Acknowledgment of one’s guilt, forgiveness of one’s sins, and reconciliation with God Almighty are the components of the human experience in the Church’s sacrament of confession. In order to experience forgiveness and reconciliation we first have to be able to acknowledge that we are guilty of something. It is a sense of acknowledging responsibility, or even more simply, we need a sense of sin before we can experience forgiveness. To put it positively we need, «a sense of responsibility.»
As Greek Orthodox, it is important to realize that a sense of responsibility and a sense of religion are not separate. The whole of human life was included in the humanity and godliness of Jesus Christ. All human growth is likewise Christian and religious. What we do in our specific religious actions is make the religious dimension of our whole human reality explicit. Young people who are growing in self-control and in respect for others, who feel some responsibility and sense of sin for not living up to all they ought to be, are young people who are becoming more and more what God wants them to be. This kind of growth is very implicit in Orthodox teaching of the Fathers. This growth is Christian growth. Acknowledgment, forgiveness and reconciliation are Christian events even when we don’t explicitly think about it.
It must be pointed out here that it is not always a good idea to be too explicit about religious motivation in nurturing the moral sense of young people – especially when it comes to punishment and threat. Parents should never give children the idea that God is some big policeman in the sky: «God will punish you if you do that.» Just as it is important for children to learn their own goodness, it is also important for them to know God as love and goodness. This is the most fundamental lesson children must Iearn.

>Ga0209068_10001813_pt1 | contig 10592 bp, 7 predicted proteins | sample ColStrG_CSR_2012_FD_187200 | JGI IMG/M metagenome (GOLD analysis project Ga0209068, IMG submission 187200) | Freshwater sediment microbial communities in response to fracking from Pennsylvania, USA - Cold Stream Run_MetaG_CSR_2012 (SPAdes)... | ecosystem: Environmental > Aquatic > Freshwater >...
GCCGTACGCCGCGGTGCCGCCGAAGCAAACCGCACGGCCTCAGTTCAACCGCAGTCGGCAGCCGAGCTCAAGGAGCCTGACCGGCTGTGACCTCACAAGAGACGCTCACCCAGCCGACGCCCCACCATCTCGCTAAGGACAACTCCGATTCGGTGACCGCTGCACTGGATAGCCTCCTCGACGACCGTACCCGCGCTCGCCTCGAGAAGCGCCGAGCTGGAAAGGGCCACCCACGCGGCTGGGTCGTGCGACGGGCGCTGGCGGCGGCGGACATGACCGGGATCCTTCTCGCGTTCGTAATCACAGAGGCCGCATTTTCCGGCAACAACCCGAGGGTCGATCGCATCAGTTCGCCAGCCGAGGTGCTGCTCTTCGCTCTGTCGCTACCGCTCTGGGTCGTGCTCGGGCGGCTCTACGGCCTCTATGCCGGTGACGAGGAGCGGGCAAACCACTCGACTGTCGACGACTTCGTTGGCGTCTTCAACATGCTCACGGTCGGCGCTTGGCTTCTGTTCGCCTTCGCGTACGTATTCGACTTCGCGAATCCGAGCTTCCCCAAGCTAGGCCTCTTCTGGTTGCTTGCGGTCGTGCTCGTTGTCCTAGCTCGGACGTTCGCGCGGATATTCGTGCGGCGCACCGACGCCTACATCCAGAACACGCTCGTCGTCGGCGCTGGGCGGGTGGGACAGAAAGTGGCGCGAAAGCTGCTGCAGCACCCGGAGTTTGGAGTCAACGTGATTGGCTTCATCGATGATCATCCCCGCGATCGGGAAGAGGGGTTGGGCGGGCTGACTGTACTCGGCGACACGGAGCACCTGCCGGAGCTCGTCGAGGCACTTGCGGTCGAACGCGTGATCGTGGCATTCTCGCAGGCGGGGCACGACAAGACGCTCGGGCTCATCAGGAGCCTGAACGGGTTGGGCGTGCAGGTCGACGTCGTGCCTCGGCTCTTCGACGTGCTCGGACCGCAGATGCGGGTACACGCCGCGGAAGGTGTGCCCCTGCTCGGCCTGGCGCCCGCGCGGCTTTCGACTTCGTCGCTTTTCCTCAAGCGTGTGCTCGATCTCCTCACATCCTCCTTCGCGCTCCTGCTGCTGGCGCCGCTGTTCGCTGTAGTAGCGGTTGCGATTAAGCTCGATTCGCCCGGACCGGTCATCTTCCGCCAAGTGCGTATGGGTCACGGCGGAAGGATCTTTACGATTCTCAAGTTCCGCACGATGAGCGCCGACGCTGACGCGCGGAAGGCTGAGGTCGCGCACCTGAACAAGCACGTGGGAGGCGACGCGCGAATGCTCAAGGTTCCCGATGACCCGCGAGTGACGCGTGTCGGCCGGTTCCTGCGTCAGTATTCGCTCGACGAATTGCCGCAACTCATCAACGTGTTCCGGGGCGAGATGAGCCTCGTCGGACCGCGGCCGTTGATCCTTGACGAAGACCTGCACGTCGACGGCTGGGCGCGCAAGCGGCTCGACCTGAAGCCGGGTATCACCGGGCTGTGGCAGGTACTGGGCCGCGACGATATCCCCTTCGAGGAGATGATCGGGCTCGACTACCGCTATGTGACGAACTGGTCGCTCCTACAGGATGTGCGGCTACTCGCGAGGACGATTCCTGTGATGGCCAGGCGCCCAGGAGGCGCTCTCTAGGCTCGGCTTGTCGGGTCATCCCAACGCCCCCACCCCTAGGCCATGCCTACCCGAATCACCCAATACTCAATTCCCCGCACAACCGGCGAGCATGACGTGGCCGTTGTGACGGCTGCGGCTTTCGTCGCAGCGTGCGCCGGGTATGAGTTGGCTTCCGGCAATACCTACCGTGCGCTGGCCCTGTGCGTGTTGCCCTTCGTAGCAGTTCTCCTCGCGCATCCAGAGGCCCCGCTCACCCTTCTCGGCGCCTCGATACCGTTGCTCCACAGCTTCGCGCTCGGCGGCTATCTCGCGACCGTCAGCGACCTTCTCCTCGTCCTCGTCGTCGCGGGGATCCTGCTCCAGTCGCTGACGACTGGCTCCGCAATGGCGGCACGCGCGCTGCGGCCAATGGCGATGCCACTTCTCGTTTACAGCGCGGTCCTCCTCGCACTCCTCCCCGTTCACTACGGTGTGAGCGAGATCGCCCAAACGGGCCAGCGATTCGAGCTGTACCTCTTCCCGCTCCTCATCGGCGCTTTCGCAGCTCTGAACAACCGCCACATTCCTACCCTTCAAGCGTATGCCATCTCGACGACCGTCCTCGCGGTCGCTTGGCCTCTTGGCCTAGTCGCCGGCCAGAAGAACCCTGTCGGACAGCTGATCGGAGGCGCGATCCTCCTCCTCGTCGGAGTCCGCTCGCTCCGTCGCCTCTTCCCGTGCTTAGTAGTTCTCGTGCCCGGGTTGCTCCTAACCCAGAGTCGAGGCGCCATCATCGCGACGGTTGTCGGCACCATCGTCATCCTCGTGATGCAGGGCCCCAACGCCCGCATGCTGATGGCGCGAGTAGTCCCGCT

After the child has learned this lesson, the role of God as judge and critic can be better understood. This is the meaning when the priest calIs out to the congregation, «In fear of God, those with faith and love come forth» to receive Holy Communion, as we profess in the Divine Liturgy every Sunday. For even as judge and critic, God’s basic judgment is «You are forgiven» and God’s forgiveness is effective in us to the extent that we really accept it. St. Paul said, «all who have sinned are deprived of the glory of God, all are now undeserveably justified by the gift of God, through the redemption wrought in Christ Jesus,» (Romans 3: 23-24).
Another problem is that we usually think of forgiveness as something that is God’s job not ours; and of course it is God who forgives us through the priest in the sacrament of Confession. The problem in forgiveness, though, is not on God’s side but on ours. We often have a very hard time believing that we are really forgiven. Even when the priest puts his stole on our heads and reads the prayer of absolution. The good news seems to be too good to believe. Being able to accept forgiveness is also a gift. It has been my experience that both young people and adults can more readily realize that they are sinners, but have a hard time believing that they are really forgiven. Just as young people need a good self-image before they can face their inadequacies, so, too, they need the confidence that they are loved, to be able to accept forgiveness. The sacrament of Confession is a solemn celebration by the Church of something that happens all the time in our lives. It is accentuated in the ritual, face to face with the priest. People can recognize a need for forgiveness and the need to experience this forgiveness in a visible way.
to be continued…